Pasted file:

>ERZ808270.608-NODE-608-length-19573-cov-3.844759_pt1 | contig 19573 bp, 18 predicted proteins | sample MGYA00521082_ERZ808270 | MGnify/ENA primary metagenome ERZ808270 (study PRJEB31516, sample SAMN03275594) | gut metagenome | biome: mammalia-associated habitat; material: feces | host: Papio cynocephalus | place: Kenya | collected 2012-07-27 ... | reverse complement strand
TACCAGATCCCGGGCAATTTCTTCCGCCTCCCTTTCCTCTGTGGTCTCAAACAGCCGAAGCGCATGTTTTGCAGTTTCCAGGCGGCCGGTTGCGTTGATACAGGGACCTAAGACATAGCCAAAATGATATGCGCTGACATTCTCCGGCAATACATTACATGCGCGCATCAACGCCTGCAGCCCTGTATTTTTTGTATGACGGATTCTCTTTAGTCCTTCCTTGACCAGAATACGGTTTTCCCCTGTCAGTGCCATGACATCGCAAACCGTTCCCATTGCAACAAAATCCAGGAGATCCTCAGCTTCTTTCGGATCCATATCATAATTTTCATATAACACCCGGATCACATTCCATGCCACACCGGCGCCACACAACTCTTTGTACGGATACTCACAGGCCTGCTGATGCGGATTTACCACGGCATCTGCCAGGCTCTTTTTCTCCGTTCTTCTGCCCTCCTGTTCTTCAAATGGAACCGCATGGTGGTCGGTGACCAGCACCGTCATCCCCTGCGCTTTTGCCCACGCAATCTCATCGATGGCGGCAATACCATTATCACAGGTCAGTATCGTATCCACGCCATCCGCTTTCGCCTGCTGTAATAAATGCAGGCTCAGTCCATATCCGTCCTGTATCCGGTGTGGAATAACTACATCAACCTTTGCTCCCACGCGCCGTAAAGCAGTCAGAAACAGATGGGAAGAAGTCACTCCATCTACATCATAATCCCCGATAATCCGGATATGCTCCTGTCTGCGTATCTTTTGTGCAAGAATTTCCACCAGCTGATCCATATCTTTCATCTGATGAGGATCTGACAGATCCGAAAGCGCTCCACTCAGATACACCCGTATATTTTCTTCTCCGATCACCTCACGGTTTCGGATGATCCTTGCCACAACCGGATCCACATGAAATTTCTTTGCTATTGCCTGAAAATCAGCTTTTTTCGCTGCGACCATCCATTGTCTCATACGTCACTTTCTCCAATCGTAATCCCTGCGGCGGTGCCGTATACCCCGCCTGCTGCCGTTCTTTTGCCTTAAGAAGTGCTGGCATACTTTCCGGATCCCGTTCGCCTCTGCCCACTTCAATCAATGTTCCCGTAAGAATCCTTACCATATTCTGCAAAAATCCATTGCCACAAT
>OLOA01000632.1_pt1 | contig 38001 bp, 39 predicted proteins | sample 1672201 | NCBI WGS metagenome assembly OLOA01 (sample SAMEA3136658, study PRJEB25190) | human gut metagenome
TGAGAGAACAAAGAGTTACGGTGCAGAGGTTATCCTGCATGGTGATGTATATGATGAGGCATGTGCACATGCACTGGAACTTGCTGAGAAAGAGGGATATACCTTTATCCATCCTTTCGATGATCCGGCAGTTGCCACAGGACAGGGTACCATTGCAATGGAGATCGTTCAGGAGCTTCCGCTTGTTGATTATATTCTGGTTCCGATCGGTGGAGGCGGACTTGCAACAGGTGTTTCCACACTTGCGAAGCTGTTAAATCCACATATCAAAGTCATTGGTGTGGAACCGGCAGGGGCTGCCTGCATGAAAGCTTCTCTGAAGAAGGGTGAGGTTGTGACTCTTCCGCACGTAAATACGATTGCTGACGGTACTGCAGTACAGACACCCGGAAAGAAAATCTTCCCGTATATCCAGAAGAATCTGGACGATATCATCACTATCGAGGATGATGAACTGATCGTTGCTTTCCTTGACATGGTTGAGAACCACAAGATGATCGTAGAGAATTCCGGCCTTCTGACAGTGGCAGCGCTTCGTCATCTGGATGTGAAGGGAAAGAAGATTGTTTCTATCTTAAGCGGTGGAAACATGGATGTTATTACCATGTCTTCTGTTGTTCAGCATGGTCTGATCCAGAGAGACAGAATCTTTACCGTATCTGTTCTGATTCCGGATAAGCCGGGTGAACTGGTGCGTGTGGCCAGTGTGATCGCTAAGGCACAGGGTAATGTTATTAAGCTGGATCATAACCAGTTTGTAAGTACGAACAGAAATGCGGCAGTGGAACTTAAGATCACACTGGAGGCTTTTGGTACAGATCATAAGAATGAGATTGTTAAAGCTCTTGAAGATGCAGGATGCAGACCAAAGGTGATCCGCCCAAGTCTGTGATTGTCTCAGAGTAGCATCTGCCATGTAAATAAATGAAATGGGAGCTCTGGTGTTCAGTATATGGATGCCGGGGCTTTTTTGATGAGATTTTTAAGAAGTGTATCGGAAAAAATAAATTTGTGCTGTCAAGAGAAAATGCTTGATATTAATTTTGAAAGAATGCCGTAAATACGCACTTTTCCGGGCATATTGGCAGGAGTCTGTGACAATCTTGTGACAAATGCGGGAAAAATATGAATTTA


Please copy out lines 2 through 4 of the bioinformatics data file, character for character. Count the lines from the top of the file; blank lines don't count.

TACCAGATCCCGGGCAATTTCTTCCGCCTCCCTTTCCTCTGTGGTCTCAAACAGCCGAAGCGCATGTTTTGCAGTTTCCAGGCGGCCGGTTGCGTTGATACAGGGACCTAAGACATAGCCAAAATGATATGCGCTGACATTCTCCGGCAATACATTACATGCGCGCATCAACGCCTGCAGCCCTGTATTTTTTGTATGACGGATTCTCTTTAGTCCTTCCTTGACCAGAATACGGTTTTCCCCTGTCAGTGCCATGACATCGCAAACCGTTCCCATTGCAACAAAATCCAGGAGATCCTCAGCTTCTTTCGGATCCATATCATAATTTTCATATAACACCCGGATCACATTCCATGCCACACCGGCGCCACACAACTCTTTGTACGGATACTCACAGGCCTGCTGATGCGGATTTACCACGGCATCTGCCAGGCTCTTTTTCTCCGTTCTTCTGCCCTCCTGTTCTTCAAATGGAACCGCATGGTGGTCGGTGACCAGCACCGTCATCCCCTGCGCTTTTGCCCACGCAATCTCATCGATGGCGGCAATACCATTATCACAGGTCAGTATCGTATCCACGCCATCCGCTTTCGCCTGCTGTAATAAATGCAGGCTCAGTCCATATCCGTCCTGTATCCGGTGTGGAATAACTACATCAACCTTTGCTCCCACGCGCCGTAAAGCAGTCAGAAACAGATGGGAAGAAGTCACTCCATCTACATCATAATCCCCGATAATCCGGATATGCTCCTGTCTGCGTATCTTTTGTGCAAGAATTTCCACCAGCTGATCCATATCTTTCATCTGATGAGGATCTGACAGATCCGAAAGCGCTCCACTCAGATACACCCGTATATTTTCTTCTCCGATCACCTCACGGTTTCGGATGATCCTTGCCACAACCGGATCCACATGAAATTTCTTTGCTATTGCCTGAAAATCAGCTTTTTTCGCTGCGACCATCCATTGTCTCATACGTCACTTTCTCCAATCGTAATCCCTGCGGCGGTGCCGTATACCCCGCCTGCTGCCGTTCTTTTGCCTTAAGAAGTGCTGGCATACTTTCCGGATCCCGTTCGCCTCTGCCCACTTCAATCAATGTTCCCGTAAGAATCCTTACCATATTCTGCAAAAATCCATTGCCACAAT
>OLOA01000632.1_pt1 | contig 38001 bp, 39 predicted proteins | sample 1672201 | NCBI WGS metagenome assembly OLOA01 (sample SAMEA3136658, study PRJEB25190) | human gut metagenome
TGAGAGAACAAAGAGTTACGGTGCAGAGGTTATCCTGCATGGTGATGTATATGATGAGGCATGTGCACATGCACTGGAACTTGCTGAGAAAGAGGGATATACCTTTATCCATCCTTTCGATGATCCGGCAGTTGCCACAGGACAGGGTACCATTGCAATGGAGATCGTTCAGGAGCTTCCGCTTGTTGATTATATTCTGGTTCCGATCGGTGGAGGCGGACTTGCAACAGGTGTTTCCACACTTGCGAAGCTGTTAAATCCACATATCAAAGTCATTGGTGTGGAACCGGCAGGGGCTGCCTGCATGAAAGCTTCTCTGAAGAAGGGTGAGGTTGTGACTCTTCCGCACGTAAATACGATTGCTGACGGTACTGCAGTACAGACACCCGGAAAGAAAATCTTCCCGTATATCCAGAAGAATCTGGACGATATCATCACTATCGAGGATGATGAACTGATCGTTGCTTTCCTTGACATGGTTGAGAACCACAAGATGATCGTAGAGAATTCCGGCCTTCTGACAGTGGCAGCGCTTCGTCATCTGGATGTGAAGGGAAAGAAGATTGTTTCTATCTTAAGCGGTGGAAACATGGATGTTATTACCATGTCTTCTGTTGTTCAGCATGGTCTGATCCAGAGAGACAGAATCTTTACCGTATCTGTTCTGATTCCGGATAAGCCGGGTGAACTGGTGCGTGTGGCCAGTGTGATCGCTAAGGCACAGGGTAATGTTATTAAGCTGGATCATAACCAGTTTGTAAGTACGAACAGAAATGCGGCAGTGGAACTTAAGATCACACTGGAGGCTTTTGGTACAGATCATAAGAATGAGATTGTTAAAGCTCTTGAAGATGCAGGATGCAGACCAAAGGTGATCCGCCCAAGTCTGTGATTGTCTCAGAGTAGCATCTGCCATGTAAATAAATGAAATGGGAGCTCTGGTGTTCAGTATATGGATGCCGGGGCTTTTTTGATGAGATTTTTAAGAAGTGTATCGGAAAAAATAAATTTGTGCTGTCAAGAGAAAATGCTTGATATTAATTTTGAAAGAATGCCGTAAATACGCACTTTTCCGGGCATATTGGCAGGAGTCTGTGACAATCTTGTGACAAATGCGGGAAAAATATGAATTTA